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Your Environment. Your Health.

PEPH E-News June 2018

Volume 9, Issue 6: June 2018

PEPH E-News Header

Using Art for Culturally Relevant Research Translation

beaded doubl helix
The artwork above compares DNA repair to the creation of beaded items in Native American culture. When a beaded necklace comes undone, the stones/beads are restrung by using what is already there. The use of the flower design symbolizes the idea of regrowth.

NIEHS-funded scientists at the University of New Mexico (UNM) are partnering with a local artist to turn complex environmental health concepts into meaningful images for Native American communities. The research-artist team is using well-recognized symbols from tribal partners in research to facilitate discussions and promote understanding about scientific concepts related to their health risks and the results of ongoing research.

UNM's Center for Native American Environmental Health Equity Research reached out to Mallery Quetawki, a Native American artist-in-residence, to help translate Center research to their diverse tribal partners. The Center collaborates with the Navajo Nation, the Cheyenne River Sioux tribe in South Dakota, and the Crow tribe in Montana on a range of environmental health issues.

"It is important to make sure that Center research is communicated in a way that is culturally relevant and meaningful to our tribal partner communities," said Melissa Gonzales, Ph.D., who co-directs the Center.

Center investigators are working to understand how these tribal communities are uniquely exposed to metal mixtures from abandoned uranium mines in the western U.S. Because the tribes rely on natural resources to maintain traditional diets, lifestyles, and customs, they are exposed to metals in the water, soil, and air from the mines. These Center researchers are studying how uranium and other metals impact DNA repair and immunity.

Combining science and art helps raise environmental health literacy in a culturally appropriate manner by bridging western scientific concepts and traditional knowledge. For example, Quetawki created paintings to communicate the concept of DNA damage. "This is an abstract concept, and we heard from communities that it was difficult to understand because it is an internal biological process that can't be seen," noted Gonzales. The paintings show how the process of DNA repair is like restringing a traditional beaded necklace.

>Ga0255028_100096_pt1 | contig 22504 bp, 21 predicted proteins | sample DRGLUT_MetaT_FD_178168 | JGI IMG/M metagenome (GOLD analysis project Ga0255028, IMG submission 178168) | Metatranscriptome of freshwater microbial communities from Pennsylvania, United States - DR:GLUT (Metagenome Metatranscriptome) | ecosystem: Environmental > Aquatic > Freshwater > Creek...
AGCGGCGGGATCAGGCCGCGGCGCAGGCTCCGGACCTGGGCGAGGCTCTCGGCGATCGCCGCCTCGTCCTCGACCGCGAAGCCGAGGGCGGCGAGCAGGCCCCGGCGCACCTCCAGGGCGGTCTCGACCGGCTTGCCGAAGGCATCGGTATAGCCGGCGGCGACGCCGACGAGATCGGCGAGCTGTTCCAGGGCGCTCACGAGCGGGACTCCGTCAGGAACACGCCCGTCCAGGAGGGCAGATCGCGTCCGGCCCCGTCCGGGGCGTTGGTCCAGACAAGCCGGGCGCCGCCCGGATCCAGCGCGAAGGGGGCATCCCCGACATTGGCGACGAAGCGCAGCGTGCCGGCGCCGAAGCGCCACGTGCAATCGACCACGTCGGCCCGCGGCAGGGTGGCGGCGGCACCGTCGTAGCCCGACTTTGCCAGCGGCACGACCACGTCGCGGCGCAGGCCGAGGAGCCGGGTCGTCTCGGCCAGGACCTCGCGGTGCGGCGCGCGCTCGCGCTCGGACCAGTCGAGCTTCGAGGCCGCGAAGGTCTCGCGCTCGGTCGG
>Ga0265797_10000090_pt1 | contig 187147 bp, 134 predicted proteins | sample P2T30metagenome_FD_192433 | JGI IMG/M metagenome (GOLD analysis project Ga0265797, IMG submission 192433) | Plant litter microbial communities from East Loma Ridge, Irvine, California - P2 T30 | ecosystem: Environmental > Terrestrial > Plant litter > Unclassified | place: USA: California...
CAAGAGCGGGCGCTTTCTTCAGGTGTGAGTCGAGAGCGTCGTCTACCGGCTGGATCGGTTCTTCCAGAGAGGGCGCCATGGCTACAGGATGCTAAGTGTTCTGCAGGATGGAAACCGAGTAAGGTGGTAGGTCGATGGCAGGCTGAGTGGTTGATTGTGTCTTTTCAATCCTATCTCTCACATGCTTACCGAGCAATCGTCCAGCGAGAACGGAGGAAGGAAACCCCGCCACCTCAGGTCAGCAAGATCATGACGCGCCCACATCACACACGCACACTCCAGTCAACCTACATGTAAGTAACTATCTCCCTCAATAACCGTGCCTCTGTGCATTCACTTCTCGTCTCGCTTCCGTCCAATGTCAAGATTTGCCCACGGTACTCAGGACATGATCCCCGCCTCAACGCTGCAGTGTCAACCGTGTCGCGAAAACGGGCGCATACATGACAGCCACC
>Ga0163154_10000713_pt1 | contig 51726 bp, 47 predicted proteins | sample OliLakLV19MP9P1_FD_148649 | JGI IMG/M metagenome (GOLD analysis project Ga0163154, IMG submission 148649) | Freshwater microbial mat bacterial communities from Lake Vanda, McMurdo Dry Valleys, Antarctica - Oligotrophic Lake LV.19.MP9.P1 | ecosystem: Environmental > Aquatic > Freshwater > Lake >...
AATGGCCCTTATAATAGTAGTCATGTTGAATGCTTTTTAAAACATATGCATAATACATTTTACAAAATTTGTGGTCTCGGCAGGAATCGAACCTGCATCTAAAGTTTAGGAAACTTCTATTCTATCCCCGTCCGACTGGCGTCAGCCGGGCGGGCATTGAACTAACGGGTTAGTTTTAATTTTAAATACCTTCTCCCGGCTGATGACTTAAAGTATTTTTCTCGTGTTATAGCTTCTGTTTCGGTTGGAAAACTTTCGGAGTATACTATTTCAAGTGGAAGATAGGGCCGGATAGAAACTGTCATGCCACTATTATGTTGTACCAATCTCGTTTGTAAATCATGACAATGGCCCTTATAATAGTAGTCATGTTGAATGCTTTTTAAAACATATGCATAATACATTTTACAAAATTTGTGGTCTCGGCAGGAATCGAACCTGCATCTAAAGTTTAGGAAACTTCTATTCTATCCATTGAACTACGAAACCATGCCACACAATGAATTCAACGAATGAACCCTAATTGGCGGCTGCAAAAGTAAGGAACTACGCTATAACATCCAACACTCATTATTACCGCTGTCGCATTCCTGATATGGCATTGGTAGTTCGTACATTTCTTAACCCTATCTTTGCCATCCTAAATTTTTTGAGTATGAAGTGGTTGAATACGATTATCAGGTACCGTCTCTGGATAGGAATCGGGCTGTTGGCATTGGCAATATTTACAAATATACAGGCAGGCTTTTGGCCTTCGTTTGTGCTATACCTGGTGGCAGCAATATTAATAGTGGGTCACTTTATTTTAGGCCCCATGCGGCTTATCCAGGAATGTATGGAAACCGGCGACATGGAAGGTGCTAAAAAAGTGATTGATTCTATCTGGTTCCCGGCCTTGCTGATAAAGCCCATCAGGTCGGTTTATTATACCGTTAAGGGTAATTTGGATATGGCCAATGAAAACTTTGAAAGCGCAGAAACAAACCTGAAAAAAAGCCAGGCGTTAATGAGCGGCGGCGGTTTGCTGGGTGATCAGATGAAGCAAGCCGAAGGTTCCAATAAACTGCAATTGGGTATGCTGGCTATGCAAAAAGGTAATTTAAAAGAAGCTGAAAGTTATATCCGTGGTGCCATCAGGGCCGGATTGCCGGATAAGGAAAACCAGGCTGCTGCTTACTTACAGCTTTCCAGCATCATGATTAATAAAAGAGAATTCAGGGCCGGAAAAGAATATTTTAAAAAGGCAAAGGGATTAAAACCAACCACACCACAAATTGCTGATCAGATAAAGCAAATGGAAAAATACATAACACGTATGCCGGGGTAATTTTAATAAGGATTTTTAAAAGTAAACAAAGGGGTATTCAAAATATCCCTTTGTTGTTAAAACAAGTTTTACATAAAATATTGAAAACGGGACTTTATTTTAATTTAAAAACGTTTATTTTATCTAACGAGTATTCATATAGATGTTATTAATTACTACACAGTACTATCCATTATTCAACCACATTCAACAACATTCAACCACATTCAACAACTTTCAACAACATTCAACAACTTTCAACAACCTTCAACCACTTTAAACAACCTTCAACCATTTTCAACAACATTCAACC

Quetawki has also developed intricate paintings to translate messages about the immune system and how it protects the body from outside influences. "The immune system is essentially there to protect you," Gonzales said. "To communicate this, we used tribal cultural symbols that represent protection and immunity."

The Center is jointly funded by NIEHS, the National Institute for Minority Health and Health Disparities, and the U.S. Environmental Protection Agency. Johnnye Lewis, Ph.D., co-directs the Center with Gonzales.

PEPH Environmental Health Chat Podcast Series

PEPH Environmental Health Chat Podcast

In our latest podcast, Circadian Rhythm and Your Health, learn about why people who work night shifts and are frequently exposed to nighttime light have increased rates of certain types of cancer. We also share tips for maintaining a normal, healthy circadian rhythm and getting a good night's sleep.

You can find more podcasts on the Environmental Health Chat webpage or subscribe to the series on iTunes. We want your feedback! Send comments and ideas for future podcasts to

PEPH Webinar: Translational Research Framework

Join us on June 13, 2018 from noon to 1:00 p.m. EDT for the next PEPH webinar in which we will discuss an exciting new NIEHS framework that will help researchers, partners, and stakeholders work together to communicate how their research has evolved and progressed. Registration is required.

PEPH Grantee Highlight: Melissa Gonzales, Ph.D.